Performed by William Jennings Bryan
Recorded May, 1908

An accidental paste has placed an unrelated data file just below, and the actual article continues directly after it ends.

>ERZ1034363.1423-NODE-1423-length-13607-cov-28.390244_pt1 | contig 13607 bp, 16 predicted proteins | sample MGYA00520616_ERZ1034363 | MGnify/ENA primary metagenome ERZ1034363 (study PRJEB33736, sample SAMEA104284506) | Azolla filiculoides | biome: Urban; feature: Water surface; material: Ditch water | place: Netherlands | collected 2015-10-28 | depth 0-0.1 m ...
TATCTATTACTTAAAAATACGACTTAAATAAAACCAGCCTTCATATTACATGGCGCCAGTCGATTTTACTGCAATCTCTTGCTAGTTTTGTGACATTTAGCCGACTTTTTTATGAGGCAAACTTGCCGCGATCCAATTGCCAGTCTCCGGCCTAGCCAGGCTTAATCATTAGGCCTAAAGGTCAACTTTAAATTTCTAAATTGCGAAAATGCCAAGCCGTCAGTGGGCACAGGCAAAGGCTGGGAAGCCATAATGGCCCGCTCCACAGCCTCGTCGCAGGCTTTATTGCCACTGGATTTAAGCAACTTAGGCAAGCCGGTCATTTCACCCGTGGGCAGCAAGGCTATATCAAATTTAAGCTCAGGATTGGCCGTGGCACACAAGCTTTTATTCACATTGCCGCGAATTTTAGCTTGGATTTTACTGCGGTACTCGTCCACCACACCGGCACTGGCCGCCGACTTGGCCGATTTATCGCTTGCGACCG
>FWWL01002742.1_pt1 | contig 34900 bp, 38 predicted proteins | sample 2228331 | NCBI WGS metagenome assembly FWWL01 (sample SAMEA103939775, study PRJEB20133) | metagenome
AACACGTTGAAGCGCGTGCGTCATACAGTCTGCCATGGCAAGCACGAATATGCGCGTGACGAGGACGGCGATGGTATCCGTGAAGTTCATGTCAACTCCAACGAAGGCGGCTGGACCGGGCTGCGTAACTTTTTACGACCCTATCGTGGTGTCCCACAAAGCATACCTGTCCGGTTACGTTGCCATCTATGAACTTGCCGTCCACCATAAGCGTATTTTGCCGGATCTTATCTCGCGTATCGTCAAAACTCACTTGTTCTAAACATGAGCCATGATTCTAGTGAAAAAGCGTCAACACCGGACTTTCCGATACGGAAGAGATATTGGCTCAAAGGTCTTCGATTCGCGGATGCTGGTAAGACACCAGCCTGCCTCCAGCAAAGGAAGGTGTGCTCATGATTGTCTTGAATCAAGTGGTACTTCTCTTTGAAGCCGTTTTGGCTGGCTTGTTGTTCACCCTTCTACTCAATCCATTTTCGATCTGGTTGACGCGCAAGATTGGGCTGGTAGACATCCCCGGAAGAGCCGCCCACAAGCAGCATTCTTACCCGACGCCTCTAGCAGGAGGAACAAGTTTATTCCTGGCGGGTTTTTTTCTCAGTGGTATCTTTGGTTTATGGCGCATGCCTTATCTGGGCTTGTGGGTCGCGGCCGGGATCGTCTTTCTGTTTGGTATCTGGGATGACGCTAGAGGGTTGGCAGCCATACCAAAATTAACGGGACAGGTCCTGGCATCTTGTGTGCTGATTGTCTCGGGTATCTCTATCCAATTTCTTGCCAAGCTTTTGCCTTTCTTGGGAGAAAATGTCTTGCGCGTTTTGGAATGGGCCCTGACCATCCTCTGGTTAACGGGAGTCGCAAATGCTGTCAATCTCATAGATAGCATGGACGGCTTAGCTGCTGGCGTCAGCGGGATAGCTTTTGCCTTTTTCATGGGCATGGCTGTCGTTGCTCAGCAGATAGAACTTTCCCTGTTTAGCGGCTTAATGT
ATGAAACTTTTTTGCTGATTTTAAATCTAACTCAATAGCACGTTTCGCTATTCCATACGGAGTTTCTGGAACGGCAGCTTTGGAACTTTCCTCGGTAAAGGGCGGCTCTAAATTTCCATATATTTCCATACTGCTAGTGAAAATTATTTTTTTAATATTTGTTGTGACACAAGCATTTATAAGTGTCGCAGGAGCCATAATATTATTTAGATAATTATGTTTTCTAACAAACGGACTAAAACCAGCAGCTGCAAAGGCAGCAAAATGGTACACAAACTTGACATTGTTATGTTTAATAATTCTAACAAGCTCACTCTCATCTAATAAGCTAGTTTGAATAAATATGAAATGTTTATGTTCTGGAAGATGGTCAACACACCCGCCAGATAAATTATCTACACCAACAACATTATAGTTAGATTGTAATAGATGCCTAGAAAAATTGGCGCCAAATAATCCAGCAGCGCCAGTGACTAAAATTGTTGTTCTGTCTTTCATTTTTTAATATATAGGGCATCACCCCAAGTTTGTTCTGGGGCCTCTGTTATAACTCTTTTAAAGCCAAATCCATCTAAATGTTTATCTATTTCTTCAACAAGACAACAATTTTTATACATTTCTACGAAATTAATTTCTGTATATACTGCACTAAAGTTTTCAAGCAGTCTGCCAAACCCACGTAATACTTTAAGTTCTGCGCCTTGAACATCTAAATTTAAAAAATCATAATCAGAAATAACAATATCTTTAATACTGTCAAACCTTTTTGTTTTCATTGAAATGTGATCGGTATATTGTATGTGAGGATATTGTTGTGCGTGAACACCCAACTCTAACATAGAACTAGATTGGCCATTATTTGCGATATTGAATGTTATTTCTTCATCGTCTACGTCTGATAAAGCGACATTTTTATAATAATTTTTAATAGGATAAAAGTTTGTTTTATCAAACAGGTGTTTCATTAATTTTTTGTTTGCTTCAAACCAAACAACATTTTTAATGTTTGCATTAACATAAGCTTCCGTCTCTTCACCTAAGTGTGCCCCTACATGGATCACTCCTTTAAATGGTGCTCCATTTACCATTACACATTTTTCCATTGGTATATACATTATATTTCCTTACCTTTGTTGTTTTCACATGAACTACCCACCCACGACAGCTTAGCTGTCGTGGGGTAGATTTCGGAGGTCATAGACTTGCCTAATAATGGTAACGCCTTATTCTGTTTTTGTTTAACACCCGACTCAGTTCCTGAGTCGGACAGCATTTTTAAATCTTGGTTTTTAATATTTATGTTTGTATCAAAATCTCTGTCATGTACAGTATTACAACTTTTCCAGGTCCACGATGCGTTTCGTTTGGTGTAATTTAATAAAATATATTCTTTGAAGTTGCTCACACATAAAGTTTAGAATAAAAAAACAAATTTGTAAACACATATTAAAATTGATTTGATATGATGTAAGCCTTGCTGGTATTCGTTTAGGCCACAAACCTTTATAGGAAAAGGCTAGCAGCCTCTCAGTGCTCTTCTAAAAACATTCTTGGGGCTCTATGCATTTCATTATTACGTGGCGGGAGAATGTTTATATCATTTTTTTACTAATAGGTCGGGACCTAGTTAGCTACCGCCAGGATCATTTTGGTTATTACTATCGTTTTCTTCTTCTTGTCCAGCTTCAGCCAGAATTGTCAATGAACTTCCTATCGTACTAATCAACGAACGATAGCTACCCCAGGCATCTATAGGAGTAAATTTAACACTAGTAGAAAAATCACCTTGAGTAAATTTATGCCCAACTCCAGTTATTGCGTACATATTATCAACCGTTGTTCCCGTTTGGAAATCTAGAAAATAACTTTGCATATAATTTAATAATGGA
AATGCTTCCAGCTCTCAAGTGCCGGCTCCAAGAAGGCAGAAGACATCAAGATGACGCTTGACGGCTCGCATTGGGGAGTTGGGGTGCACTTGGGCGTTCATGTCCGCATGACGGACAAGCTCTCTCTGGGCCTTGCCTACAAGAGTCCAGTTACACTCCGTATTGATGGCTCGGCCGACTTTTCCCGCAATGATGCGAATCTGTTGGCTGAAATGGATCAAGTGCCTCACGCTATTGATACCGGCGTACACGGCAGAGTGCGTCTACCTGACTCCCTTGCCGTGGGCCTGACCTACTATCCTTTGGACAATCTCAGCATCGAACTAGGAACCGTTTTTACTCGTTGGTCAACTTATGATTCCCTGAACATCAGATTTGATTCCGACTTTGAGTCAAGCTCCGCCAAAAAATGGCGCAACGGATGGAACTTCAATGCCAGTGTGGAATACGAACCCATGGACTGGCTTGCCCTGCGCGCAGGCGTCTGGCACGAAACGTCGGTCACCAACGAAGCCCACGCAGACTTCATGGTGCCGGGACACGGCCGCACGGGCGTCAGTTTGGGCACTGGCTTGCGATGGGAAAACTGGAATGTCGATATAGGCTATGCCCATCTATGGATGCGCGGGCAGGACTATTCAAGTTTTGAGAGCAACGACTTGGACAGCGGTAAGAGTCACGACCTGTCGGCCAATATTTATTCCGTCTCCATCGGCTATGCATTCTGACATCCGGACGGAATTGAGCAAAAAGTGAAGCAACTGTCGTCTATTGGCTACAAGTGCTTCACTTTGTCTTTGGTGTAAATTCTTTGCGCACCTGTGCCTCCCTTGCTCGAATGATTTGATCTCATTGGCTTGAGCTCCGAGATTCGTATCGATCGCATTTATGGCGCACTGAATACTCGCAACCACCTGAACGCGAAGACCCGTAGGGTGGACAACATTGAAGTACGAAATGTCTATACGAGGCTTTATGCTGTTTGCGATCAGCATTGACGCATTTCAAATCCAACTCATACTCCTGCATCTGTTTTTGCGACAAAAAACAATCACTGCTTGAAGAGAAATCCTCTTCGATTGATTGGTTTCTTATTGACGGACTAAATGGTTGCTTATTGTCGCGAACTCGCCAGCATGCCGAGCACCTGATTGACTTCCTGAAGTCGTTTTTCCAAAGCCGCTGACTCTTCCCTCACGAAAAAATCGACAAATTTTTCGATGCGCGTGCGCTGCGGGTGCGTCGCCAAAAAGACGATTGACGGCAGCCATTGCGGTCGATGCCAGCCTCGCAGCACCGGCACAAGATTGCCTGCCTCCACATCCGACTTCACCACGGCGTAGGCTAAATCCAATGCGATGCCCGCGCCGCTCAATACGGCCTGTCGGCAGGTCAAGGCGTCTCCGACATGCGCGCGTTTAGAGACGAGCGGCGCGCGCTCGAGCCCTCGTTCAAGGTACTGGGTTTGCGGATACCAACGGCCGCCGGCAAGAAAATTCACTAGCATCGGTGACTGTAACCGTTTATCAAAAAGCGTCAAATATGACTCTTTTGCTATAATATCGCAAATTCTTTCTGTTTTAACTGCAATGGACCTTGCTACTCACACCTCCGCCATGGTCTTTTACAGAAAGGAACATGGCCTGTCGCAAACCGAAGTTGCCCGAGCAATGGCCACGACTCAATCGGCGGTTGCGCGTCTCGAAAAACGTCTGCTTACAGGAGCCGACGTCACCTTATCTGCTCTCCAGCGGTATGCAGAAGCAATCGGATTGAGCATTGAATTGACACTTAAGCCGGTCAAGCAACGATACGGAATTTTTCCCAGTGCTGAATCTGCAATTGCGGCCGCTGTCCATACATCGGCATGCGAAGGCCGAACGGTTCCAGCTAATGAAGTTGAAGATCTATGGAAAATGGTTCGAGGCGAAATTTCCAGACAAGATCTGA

The phrase "Swollen Fortunes" accurately describes one of the evils that must be met by legislation, because swollen fortunes are largely due to legislation. The term "swollen" when applied to "fortunes" means that the fortunes are abnormally large; that they are unnatural, diseased, and a swollen fortune implies that some possess less than they ought to because a few have collected more than they have earned. When we condemn swollen fortunes we are not attacking honestly acquired fortunes. On the contrary, we are defending legitimate accumulation when we insist that they shall be distinguished from wealth dishonestly acquired and that dishonest accumulations shall be prevented. Swollen fortunes are, in almost every case, traceable to privileges given by the government, or to favoritism shown to a few at the expense of the rest of the population. The cure for swollen fortunes, therefore, is in the restoration of the government to its old foundations, and in the application to all branches of the government of the doctrine of equal rights to all and special privileges to none. There is a divine law reward, and where this law is operated, people enjoy compensation in proportion to their intelligence, their industry and their integrity. It should be the aim of the government to conform to this divine law, and as far as possible, insure to each citizen a return from society proportionate to his contribution to the welfare of society. This is the economic principal which should govern all legislation and then when each has received what he has justly earned, he is prepared to apply the moral principal that those who are strong should voluntarily assist those who are weak; that those who are fortunate should voluntarily share with the unfortunate.